I also feel the need to let you in on a big secret. Fat is good for you! I know, I know. Shocking. Take a second and catch your breath if you’ve never been told this before. Believe it or not, fat plays a critical role in our health. I could write a whole post on the benefits of fat (and I probably will) so I’ll just cut to the chase and say it here: fat is not the enemy. You need the stuff to function. You just need the right stuff. More on that in a minute.
So what’s a savvy, smart, but hungry bugger to do? Here’s my top tips for healthy eats.
- Be able to pronounce and recognize all of the ingredients in whatever it is you are eating. The shorter the list is, the better. The ingredients at the top of the list are found more abundantly than those near the end.
- Whatever you’re looking at, don’t buy it if the first ingredient is an artificial sweetener.
- Speaking of sweeteners… stop buying or eating fake sweeteners like Splenda and aspartame. For real, I’m not going into details because you can Google that yourself.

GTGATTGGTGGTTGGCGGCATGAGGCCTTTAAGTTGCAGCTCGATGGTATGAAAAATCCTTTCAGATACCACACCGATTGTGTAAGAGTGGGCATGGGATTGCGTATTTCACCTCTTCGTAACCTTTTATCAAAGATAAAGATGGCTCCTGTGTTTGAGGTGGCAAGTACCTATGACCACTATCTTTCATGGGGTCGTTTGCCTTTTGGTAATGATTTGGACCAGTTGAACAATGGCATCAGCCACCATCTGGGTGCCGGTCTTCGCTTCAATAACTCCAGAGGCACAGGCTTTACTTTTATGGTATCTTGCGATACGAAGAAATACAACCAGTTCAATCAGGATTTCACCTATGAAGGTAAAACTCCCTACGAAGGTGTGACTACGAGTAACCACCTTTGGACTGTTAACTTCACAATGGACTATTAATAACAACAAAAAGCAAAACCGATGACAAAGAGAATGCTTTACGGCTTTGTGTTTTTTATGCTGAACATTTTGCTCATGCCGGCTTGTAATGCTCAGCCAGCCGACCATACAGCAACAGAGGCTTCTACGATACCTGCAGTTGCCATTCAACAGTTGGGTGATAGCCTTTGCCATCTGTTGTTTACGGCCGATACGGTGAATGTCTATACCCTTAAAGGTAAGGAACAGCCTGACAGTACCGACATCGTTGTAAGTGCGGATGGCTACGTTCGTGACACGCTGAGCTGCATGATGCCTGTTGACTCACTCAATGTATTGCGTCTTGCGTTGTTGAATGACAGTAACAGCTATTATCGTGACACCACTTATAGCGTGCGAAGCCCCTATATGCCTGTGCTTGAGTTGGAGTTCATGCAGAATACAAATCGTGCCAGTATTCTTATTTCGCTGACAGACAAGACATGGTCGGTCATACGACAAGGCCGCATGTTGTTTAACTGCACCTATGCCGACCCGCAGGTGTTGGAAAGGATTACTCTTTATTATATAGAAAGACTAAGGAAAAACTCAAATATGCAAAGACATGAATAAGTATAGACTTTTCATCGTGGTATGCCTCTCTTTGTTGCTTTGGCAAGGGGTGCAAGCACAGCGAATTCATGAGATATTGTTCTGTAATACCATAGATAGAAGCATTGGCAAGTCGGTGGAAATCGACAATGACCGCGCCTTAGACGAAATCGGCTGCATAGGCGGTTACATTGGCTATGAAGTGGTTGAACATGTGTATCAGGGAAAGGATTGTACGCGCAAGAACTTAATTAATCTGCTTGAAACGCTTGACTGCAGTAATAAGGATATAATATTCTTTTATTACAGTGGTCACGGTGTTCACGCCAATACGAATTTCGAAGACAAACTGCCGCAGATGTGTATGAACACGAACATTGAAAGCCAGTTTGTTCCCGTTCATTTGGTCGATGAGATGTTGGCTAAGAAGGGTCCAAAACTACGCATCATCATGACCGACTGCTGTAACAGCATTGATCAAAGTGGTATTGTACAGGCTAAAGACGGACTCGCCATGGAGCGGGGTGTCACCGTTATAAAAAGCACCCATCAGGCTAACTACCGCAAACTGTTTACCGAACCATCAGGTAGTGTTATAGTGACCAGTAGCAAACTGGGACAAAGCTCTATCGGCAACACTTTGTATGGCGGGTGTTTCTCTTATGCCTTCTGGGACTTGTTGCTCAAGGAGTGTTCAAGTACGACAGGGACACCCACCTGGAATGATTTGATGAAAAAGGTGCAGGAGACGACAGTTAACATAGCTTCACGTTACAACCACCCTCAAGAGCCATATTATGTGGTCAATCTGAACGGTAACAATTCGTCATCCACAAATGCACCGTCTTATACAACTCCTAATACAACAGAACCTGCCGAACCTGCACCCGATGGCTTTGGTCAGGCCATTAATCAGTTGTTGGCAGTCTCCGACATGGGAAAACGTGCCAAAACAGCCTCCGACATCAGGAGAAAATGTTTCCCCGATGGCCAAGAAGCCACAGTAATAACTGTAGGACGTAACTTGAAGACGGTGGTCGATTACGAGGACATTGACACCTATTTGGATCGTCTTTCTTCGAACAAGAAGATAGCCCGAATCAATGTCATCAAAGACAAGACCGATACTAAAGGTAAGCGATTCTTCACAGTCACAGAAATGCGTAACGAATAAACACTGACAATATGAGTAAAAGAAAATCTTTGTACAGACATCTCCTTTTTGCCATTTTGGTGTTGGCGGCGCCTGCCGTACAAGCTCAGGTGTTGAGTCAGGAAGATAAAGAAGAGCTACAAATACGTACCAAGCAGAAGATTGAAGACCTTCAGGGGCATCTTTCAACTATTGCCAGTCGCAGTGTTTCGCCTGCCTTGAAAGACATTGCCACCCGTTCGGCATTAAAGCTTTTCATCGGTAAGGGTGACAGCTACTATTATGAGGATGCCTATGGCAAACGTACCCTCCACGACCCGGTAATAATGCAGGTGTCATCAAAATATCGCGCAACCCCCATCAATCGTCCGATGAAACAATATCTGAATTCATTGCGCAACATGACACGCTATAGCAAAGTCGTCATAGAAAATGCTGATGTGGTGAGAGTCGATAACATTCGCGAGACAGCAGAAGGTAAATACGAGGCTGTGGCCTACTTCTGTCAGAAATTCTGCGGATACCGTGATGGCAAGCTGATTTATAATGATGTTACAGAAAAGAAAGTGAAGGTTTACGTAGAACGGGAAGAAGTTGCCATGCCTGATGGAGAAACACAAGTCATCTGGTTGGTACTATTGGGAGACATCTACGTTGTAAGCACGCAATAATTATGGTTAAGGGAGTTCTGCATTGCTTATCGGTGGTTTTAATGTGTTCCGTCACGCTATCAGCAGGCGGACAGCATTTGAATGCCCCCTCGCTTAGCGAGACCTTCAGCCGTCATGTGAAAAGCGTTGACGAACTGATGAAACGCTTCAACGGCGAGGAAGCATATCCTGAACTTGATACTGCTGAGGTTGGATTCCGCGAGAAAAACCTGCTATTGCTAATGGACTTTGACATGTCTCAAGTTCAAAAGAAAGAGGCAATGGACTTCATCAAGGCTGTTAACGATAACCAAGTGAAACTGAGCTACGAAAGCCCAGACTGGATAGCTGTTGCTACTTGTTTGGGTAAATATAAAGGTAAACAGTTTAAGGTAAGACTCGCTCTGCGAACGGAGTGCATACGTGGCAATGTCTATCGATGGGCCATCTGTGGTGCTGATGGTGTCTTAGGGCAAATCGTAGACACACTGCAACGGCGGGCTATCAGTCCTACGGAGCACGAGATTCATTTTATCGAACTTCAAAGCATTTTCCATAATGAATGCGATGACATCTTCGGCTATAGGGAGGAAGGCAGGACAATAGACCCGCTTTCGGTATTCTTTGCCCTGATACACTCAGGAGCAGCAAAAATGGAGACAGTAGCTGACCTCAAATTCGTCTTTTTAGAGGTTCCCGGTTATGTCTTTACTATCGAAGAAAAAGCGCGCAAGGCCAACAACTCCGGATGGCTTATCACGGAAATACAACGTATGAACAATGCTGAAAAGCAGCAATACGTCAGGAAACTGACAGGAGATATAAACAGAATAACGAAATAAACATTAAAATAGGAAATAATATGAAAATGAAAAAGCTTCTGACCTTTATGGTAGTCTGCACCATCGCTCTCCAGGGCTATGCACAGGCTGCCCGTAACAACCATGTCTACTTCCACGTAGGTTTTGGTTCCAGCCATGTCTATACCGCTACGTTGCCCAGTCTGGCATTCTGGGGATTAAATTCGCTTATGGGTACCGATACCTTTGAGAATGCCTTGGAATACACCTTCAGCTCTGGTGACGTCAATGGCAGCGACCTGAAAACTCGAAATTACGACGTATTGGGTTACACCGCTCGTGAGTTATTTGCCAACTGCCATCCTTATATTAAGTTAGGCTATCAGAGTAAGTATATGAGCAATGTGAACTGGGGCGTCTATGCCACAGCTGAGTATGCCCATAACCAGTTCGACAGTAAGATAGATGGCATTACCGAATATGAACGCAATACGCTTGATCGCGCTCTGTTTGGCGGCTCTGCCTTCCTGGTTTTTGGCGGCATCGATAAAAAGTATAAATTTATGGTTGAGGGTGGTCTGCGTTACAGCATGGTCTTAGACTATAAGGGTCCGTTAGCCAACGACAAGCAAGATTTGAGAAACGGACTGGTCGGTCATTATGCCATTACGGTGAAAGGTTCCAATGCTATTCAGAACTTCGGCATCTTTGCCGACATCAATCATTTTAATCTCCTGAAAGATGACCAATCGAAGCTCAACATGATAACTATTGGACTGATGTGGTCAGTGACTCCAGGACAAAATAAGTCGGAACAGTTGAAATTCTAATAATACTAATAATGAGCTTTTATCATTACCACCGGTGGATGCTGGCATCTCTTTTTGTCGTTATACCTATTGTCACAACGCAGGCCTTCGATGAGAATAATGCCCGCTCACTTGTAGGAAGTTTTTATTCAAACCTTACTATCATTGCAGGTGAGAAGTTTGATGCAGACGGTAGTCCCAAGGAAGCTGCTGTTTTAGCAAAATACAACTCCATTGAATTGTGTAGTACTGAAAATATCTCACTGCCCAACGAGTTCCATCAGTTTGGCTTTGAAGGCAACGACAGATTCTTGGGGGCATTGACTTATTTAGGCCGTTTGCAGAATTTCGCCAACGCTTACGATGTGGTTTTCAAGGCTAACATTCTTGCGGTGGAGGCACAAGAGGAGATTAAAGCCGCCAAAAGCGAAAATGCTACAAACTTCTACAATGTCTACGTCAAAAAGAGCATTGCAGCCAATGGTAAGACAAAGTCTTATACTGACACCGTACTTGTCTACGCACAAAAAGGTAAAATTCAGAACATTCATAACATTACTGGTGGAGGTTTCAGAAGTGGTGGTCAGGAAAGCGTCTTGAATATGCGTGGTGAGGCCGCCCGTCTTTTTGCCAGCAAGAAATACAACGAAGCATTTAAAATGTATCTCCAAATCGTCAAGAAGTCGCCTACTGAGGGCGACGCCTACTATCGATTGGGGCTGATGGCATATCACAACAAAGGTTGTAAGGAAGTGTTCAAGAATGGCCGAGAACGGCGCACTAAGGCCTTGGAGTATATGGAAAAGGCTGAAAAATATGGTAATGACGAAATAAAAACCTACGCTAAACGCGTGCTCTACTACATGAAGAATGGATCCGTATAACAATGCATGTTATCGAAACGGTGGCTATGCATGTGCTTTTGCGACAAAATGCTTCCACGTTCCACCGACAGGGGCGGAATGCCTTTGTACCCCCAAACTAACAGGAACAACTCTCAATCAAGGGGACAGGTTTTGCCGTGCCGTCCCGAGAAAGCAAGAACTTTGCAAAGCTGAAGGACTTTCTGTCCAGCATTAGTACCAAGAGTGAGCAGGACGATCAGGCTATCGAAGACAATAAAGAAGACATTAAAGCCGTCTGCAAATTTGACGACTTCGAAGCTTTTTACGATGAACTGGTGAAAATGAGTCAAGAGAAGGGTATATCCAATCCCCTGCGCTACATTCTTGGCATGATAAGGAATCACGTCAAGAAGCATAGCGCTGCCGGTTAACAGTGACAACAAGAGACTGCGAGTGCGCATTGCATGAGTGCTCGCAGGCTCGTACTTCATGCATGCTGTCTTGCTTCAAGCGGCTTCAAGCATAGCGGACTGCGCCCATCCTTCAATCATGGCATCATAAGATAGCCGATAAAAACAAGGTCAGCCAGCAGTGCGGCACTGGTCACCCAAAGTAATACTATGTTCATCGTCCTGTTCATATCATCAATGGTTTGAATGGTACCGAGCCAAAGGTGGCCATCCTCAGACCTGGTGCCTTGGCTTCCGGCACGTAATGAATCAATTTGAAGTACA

- Go for whole grains. Whether it’s bread, pasta, rice, or flour. And don’t be fooled by the words multigrain or wheat flour. If it doesn’t say 100% whole wheat, it’s not a whole grain.
- Don’t be afraid of fats. Like I said before, you need fat to function, but not all fats are created equal. Stick to monounsaturated and polyunsaturated fats. Saturated fats and trans fats have no place in our diets.
- Don’t be intimidated by any claims a label makes. Sugar Adventure Puff cereal can say whatever they want to get you to buy their product, but what the deciding factor should be is how the ingredients stack up.
- My definition of “all natural?” No chemicals, pesticides, artificial ingredients, or hydrogenated oils.
- Read the nutrition facts and the ingredients list while you’re in the store. Screw that lady who’s telling you to move on and just put the box in your cart. Take the time to really know what you’re putting in your body.
- Finally, don’t forget to let yourself have a little splurge sometimes. No one’s perfect, and if you try to eat “perfectly” all the time, you’ll only be disappointed in yourself when you slip up. Don’t have crazy expectations or ridiculously high standards, have wiggle room instead. If you want to eat deep fried Oreo once a year at a state fair, do the damn thing.
So stop being scared. It’s a big wide world out there, but I believe that if you eat what comes from the world and isn’t created away from the world (ie in a factory or laboratory) is just fine.